“When you get interactions like this and see the native wildlife fighting back, it’s like a ray of sunshine for us,” says Ian Bartoszek, an ecologist with the Conservancy of Southwest Florida. “In 10 years of tracking snakes, I can count on one hand the number of observations” of native animals standing up to the snakes, he says. In another instance of resilience, the team recently found evidence of native cottonmouth snakes eating newly hatched pythons.

Alligators, black bears, and Florida panthers are also known to be capable of eating adult pythons. Bobcats have been known to attack adult pythons, although this had never been photographically documented until now. In 2019, researchers found a python carcass with claw marks scraped along its body, cached away in a stand of Everglades cypress trees. The scratches matched the size and shape of bobcat claws. The same team documented a female python body with scratches and a puncture wound—bite marks from a bobcat.

Snake-eating bird species such as kites, red-shouldered hawks, ospreys, and some waterbirds—herons, ibises, and storks—have all been hypothesized as potential predators of young pythons, but this has not been observed, Currylow adds. (Learn more: How America’s most endangered cat could help save Florida.)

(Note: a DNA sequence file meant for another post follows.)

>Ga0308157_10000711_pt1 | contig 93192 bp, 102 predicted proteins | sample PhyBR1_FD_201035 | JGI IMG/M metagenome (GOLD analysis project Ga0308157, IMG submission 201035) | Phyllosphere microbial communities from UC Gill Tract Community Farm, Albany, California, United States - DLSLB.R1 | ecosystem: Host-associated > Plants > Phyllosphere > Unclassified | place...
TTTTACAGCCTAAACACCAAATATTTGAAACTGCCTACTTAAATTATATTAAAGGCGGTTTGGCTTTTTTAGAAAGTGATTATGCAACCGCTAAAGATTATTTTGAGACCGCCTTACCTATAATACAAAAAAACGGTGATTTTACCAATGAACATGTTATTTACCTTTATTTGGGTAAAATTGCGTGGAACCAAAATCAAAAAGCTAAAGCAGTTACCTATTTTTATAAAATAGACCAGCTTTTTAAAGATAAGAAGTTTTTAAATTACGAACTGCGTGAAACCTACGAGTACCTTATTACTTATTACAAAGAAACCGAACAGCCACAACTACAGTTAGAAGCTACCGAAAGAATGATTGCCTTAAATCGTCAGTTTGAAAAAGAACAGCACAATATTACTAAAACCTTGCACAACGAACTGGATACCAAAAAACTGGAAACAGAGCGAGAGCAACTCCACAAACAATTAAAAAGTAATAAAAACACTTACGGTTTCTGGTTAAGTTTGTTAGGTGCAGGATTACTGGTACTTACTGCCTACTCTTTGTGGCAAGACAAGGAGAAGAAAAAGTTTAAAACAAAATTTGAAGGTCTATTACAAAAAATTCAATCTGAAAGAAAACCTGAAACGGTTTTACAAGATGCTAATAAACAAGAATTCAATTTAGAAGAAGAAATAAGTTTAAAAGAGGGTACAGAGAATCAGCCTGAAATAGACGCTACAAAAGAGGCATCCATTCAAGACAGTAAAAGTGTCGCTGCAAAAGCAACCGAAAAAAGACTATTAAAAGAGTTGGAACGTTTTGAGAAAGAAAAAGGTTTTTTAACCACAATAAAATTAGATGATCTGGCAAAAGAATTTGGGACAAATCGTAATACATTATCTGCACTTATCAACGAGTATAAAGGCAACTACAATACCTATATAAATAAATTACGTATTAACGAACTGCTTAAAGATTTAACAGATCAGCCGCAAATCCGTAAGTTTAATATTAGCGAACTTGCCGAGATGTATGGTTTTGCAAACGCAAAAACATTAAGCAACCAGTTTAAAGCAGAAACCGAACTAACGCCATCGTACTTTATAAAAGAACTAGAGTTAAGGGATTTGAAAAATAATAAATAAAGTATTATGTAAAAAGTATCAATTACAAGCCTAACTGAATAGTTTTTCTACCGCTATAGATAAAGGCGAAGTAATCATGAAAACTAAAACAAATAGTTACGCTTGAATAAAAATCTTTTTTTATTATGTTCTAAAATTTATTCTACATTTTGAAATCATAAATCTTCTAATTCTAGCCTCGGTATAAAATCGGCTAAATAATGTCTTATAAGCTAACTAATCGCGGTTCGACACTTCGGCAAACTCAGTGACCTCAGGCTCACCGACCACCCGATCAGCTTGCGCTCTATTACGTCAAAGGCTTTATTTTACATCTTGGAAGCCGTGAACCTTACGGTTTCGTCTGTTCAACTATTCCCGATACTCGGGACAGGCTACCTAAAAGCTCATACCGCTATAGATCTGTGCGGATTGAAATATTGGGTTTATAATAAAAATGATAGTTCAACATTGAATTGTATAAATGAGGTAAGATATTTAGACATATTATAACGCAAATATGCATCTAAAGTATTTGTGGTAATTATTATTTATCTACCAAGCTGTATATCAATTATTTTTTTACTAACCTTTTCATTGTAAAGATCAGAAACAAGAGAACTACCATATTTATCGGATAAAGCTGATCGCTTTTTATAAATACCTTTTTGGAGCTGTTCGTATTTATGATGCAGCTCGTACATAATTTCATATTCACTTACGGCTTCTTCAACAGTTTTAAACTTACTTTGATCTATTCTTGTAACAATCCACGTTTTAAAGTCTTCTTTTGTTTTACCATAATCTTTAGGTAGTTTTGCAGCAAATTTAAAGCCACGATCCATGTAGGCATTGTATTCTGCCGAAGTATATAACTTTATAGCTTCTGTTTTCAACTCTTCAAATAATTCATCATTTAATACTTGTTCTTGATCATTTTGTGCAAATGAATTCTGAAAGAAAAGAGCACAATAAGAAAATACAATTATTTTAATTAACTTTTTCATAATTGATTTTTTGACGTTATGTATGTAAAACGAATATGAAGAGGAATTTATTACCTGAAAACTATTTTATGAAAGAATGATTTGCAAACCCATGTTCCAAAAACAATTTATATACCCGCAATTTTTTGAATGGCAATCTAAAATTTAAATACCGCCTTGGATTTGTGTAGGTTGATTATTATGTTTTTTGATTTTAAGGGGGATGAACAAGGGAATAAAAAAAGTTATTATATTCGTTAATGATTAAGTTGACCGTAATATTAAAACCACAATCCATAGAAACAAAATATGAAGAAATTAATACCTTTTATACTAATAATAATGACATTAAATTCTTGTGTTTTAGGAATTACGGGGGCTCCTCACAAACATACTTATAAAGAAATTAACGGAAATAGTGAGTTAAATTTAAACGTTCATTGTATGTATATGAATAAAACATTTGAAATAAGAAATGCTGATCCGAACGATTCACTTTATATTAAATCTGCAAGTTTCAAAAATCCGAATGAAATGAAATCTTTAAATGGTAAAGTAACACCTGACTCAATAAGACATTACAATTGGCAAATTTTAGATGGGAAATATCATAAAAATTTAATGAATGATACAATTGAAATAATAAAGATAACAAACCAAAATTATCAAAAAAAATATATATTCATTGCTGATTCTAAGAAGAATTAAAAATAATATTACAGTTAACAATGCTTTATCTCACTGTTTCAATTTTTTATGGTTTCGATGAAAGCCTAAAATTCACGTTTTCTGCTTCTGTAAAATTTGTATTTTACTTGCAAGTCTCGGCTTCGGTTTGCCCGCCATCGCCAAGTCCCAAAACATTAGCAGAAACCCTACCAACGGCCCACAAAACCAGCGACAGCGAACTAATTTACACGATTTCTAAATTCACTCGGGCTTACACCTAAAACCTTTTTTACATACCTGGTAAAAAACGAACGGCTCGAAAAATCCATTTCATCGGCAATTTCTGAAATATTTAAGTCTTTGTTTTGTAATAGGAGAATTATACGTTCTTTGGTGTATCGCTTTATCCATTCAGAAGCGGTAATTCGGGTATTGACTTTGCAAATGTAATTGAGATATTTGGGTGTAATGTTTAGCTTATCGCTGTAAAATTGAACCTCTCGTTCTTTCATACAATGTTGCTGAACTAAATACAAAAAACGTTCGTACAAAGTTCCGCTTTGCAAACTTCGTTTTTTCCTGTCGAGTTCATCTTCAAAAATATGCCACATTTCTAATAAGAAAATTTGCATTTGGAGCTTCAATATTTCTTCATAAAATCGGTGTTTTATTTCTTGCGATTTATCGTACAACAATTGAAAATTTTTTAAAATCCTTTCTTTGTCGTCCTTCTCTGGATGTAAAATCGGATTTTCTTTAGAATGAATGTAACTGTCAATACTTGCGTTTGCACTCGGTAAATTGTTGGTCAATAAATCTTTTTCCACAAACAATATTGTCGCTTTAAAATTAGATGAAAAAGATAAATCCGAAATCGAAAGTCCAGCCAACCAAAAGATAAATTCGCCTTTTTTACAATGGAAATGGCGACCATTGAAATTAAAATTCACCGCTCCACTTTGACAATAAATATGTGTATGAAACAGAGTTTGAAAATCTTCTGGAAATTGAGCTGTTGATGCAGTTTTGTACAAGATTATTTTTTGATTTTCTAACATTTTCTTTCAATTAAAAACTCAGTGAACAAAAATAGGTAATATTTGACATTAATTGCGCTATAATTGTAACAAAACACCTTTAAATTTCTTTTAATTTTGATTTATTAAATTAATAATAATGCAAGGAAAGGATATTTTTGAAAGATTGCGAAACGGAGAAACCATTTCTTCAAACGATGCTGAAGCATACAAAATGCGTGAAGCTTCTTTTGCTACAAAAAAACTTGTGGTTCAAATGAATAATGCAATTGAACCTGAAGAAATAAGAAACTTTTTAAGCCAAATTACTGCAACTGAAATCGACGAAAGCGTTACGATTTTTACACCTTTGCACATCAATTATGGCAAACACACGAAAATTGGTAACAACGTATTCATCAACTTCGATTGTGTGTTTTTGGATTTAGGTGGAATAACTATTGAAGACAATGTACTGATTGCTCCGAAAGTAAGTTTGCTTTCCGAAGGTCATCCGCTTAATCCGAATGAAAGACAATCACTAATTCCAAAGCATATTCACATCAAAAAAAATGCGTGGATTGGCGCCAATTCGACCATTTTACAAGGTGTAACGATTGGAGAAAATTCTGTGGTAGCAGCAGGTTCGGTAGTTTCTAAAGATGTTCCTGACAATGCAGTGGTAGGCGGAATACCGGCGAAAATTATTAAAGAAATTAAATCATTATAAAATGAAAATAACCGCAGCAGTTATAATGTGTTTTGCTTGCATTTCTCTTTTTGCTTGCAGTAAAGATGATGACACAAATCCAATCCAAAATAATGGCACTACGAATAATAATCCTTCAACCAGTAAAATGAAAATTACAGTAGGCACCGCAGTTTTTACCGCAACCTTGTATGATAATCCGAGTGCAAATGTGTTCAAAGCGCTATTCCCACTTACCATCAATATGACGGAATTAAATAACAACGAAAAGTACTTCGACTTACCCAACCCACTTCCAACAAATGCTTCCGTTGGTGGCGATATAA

Bobcats are found throughout much of North America, including most of Florida, and are generally thought to be bouncing back after years of decline. In Florida, though, their fate is less clear. One 2010 study found Florida was the only state in which bobcat populations were declining, perhaps as a result of competition with Burmese pythons, who drive drops in small prey mammal populations. But the new interaction suggests bobcats are not defenseless against these exotic serpents.

In addition to looking for signs of “fighting back,” ecologists are building up basic knowledge about how the pythons live, their life histories, and vital signs. This information will lead to better python population models and management strategies, Currylow explains.

“This actually makes me wonder how many clutches don’t make it,” says Kristen Hart, a USGS ecologist at the Wetlands and Aquatic Research Center in Florida.  “Right now, the assumption is that of all the eggs that are laid, somebody’s going to make it out of the clutch.” The photos suggest that’s not always true.

“I think the next couple years are going to be very exciting, very telling. With a lot of people on the ground, observing pythons daily, I suspect there will be more exciting information like this bobcat interaction coming out,” Hart says. “And hopefully we’ll get these guys figured out.”

Hard to find